The New York Times critic arrogantly warns in his review: “Don’t listen to anyone who natters on about how intense or disturbing it is.” Sorry, pal, but a mob that burns a screaming baby and its mother alive, then turns cannibal, eats the baby and rips its heart out to flush down the toilet while Patti Smith sings about the end of the world pretty much fits my definition of both “intense” and “disturbing.” What’s yours?…
    With so much crap around to clog the drain, I hesitate to label it the “Worst movie of the year” when “Worst movie of the century” fits it even better.
    http://observer.com/2017/09/darren-aronofsky-mother-worst-movie-of-the-year/

    What the F? How Mother! joined the ‘bad movie’ club
    In-Depth-The Guardian-18 Sep. 2017

    Mother! gets rare F grade from moviegoers, according to CinemaScore
    The Independent-17 Sep. 2017
    It’s become one of only a dozen or so movies to be branded with the dreaded F Cinemascore grade by US moviegoers…

    on DrudgeReport today: ***’GEOSTORM’ BOX OFFICE DISASTER…

    21 Oct: Variety: Box Office: Tyler Perry’s ‘Boo 2!’ Set to Top Sluggish Weekend Ahead of ‘Geostorm’
    By Erin Nyren
    Tyler Perry’s most recent installment in the “Madea” franchise, “Boo 2! A Madea Halloween,” is likely to dominate one of the most torpid October weekends yet with $21 million at 2,388 North American locations — nearly double the next highest projected intake from “Geostorm.”…
    “Geostorm,” a weather disaster drama starring Gerard Butler and directed by Dean Devlin, is heading towards a disaster of the fiscal sort for Warner Bros…

    21 Oct: Breitbart: John Nolte — Box Office Catastrophe: Leftwing Propaganda Flick ‘Geostorm’ Slams Harveywood
    How in the world, though, did Geostorm lose its balance and crash to the ground like Hillary Clinton on a bender?
    Even though it outspent the competition three-fold, sported the “correct” politics (about how the deplorables are killing the planet), and enjoyed all kinds of free media promotion, it still lost bigly — you know, like Hillary Clinton.

    Hollywood Ending: Big Studios Cutting Losses This Weekend
    ShowBiz411.com-11 hours ago
    They’re pulling flops from theaters earlier than usual…Their “Geostorm” is going to be a disaster this weekend…

    HOLLYWOOD SHOULD GIVE UP ON THE CLI-FI.

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    Geoff Sherrington

    It seems accepted that more CO2 in the air has caused more vegetation growth. Vegetation has a lot of water. Question: Does higher water uptake by plants have a measurable effect on sea level?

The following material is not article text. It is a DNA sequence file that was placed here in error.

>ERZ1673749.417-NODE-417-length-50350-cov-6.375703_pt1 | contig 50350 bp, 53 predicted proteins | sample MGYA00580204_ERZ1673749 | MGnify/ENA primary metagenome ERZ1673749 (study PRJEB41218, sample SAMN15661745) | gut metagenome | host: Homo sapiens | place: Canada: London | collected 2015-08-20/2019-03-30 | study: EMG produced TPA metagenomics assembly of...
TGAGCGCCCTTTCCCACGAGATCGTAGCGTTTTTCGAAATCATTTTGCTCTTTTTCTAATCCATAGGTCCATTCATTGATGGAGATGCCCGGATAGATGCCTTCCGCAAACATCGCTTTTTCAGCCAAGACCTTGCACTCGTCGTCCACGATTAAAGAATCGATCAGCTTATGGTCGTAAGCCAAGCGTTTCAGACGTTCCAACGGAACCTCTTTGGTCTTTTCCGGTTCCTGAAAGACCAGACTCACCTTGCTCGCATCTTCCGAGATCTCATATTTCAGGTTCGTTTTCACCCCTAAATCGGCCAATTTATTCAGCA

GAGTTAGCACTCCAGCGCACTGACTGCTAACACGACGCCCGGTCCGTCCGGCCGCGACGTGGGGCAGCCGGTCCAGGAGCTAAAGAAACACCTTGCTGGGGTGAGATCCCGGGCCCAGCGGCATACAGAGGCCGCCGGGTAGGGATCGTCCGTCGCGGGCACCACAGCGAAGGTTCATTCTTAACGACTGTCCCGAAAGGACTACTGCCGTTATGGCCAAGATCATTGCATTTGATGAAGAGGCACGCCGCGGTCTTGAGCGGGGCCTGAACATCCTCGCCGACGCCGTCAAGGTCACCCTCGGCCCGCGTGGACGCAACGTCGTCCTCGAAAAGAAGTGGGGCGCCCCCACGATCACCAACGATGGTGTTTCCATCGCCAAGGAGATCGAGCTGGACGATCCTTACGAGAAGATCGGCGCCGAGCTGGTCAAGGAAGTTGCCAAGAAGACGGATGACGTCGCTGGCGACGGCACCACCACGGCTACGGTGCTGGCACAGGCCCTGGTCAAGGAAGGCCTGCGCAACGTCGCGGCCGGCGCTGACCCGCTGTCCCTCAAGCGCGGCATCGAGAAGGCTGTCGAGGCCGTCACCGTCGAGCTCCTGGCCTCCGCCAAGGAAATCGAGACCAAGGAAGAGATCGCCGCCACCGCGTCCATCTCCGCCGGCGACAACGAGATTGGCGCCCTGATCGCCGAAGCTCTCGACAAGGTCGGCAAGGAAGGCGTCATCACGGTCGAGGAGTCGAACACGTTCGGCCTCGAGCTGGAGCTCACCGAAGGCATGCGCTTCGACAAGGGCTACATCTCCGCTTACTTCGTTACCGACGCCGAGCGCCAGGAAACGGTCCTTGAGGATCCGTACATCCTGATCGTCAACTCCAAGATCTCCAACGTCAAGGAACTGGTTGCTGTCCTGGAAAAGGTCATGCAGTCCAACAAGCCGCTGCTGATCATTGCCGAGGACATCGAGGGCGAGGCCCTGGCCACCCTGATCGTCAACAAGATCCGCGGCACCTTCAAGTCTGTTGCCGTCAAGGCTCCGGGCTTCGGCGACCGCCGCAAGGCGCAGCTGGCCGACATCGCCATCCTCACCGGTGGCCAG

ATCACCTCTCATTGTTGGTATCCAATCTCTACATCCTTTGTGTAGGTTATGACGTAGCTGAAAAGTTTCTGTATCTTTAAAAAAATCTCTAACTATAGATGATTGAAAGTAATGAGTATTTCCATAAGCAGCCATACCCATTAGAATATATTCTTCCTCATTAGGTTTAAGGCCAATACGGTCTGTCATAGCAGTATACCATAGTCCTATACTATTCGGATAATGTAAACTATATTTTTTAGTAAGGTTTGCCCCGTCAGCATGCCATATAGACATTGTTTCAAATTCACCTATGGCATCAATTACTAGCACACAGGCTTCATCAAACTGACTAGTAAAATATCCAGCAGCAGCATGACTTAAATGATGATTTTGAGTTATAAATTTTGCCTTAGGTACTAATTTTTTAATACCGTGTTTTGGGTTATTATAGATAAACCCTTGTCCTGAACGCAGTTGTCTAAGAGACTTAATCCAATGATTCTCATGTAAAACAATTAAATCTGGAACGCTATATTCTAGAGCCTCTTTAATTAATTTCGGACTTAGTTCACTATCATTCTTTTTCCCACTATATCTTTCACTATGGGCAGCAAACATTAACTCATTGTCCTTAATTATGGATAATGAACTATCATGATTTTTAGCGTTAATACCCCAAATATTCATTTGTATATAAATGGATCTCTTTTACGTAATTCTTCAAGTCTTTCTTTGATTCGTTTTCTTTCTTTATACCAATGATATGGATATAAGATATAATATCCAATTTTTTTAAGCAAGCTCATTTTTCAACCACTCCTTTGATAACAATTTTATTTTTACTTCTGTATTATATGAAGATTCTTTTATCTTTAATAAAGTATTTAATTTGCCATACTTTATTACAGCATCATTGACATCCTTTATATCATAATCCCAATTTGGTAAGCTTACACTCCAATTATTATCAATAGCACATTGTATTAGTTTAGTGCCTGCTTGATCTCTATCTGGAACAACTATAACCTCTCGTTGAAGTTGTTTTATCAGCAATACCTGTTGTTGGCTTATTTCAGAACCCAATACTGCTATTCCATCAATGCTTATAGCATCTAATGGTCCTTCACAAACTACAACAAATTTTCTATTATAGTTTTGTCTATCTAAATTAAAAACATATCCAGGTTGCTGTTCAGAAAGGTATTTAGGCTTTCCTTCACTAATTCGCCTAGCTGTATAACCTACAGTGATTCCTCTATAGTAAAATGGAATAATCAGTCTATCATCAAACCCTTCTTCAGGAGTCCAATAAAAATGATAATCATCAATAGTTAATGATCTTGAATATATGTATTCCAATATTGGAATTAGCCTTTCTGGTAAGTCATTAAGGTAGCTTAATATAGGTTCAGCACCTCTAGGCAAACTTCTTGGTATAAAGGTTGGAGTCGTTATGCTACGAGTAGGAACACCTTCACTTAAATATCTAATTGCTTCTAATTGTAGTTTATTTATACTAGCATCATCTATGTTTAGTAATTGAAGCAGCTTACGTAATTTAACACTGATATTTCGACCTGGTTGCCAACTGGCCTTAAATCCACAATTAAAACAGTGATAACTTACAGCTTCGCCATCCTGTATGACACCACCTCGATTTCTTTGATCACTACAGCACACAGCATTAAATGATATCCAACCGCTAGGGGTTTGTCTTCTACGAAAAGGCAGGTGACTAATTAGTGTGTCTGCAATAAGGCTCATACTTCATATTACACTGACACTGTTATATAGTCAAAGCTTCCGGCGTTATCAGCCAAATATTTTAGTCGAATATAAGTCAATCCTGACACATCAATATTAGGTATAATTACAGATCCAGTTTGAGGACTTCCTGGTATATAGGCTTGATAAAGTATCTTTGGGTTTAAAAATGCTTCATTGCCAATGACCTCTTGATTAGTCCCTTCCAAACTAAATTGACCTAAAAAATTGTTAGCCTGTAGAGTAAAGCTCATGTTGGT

Has anyone done the maths, even roughly? Geoff

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      robert rosicka

      It’s accepted that the increase in Co2 is greening the desert but it’s having a disastrous effect in greening our politicians.

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      Wayne Job

      It really does not matter, sea level has always changed depending on the cycles of climate that we can not control.In the great scheme of things it was not long ago that you could walk down through Asia to OZ and down to Tasmania. Then the ice melted and the oceans have been rising, temperatures also have been fluctuating, if the new greenery is sucking more water no doubt it is moderating temperatures also. This wonderful world of ours tries very hard to reach a state of equilibrium out of chaos. Lucky for us or life would not exist or find it very hard.

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    David Maddison

    Who’d have thought that a supposedly conservative government was responsible for destroying Australia, not the avowed socilaists in the form of the Marxist Labor Party who also want to destroy Australia?

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    Like others, I’ve had to change my alignments in recent times. Though never particularly “right-wing” I was a conservative who hung out most comfortably with conservatives but could get on with others. My outlook was closest to the old pommie Spectator, the only publication I really liked, and voting was simply a matter of ticking the Nationals’ boxes every few years.

    Nowadays, having cut the corporate media cord, I’m listening to an alternate crowd. I don’t expect to be neatly in agreement with the politics or attitudes of this crowd but they share my overwhelming concern that Big Green and Sustainable Development are the new manifestations of the old collectivist systems we used to call communism, crony capitalism and serfdom.

    If it seems odd that Marxist commissars, European aristocrats and oil barons of last century should be reappearing in fashionable modern dress but with the same old sinister goals, this guy has some explanations: https://www.corbettreport.com/episode-322-what-is-sustainable-development/

    In short, the new monopolists and collectivists don’t just resemble the old: they are the same people.

    I may only agree with half of what Corbett puts out, but he’s a true independent who puts in a lot more work and thought than any journo these days. As background for the above video I recommend first watching his two Big Oil videos: https://www.corbettreport.com/bigoil/